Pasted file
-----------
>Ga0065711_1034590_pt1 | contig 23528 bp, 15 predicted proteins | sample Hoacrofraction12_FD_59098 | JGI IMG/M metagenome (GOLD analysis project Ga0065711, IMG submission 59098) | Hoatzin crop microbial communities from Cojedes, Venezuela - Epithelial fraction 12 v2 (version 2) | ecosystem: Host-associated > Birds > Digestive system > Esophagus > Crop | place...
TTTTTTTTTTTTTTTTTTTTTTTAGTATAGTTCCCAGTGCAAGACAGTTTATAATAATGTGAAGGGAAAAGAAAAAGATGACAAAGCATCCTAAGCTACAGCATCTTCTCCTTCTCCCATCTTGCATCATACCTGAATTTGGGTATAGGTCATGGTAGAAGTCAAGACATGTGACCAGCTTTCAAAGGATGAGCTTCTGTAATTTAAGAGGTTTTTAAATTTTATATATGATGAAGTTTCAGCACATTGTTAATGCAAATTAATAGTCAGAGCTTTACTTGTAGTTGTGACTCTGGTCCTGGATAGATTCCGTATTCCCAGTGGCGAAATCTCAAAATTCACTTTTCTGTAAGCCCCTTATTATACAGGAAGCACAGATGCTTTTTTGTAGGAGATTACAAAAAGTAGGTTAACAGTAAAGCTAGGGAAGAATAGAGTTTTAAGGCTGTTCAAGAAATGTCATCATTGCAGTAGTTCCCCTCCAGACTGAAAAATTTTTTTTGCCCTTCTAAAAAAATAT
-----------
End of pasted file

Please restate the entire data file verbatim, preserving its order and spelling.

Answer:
>Ga0065711_1034590_pt1 | contig 23528 bp, 15 predicted proteins | sample Hoacrofraction12_FD_59098 | JGI IMG/M metagenome (GOLD analysis project Ga0065711, IMG submission 59098) | Hoatzin crop microbial communities from Cojedes, Venezuela - Epithelial fraction 12 v2 (version 2) | ecosystem: Host-associated > Birds > Digestive system > Esophagus > Crop | place...
TTTTTTTTTTTTTTTTTTTTTTTAGTATAGTTCCCAGTGCAAGACAGTTTATAATAATGTGAAGGGAAAAGAAAAAGATGACAAAGCATCCTAAGCTACAGCATCTTCTCCTTCTCCCATCTTGCATCATACCTGAATTTGGGTATAGGTCATGGTAGAAGTCAAGACATGTGACCAGCTTTCAAAGGATGAGCTTCTGTAATTTAAGAGGTTTTTAAATTTTATATATGATGAAGTTTCAGCACATTGTTAATGCAAATTAATAGTCAGAGCTTTACTTGTAGTTGTGACTCTGGTCCTGGATAGATTCCGTATTCCCAGTGGCGAAATCTCAAAATTCACTTTTCTGTAAGCCCCTTATTATACAGGAAGCACAGATGCTTTTTTGTAGGAGATTACAAAAAGTAGGTTAACAGTAAAGCTAGGGAAGAATAGAGTTTTAAGGCTGTTCAAGAAATGTCATCATTGCAGTAGTTCCCCTCCAGACTGAAAAATTTTTTTTGCCCTTCTAAAAAAATAT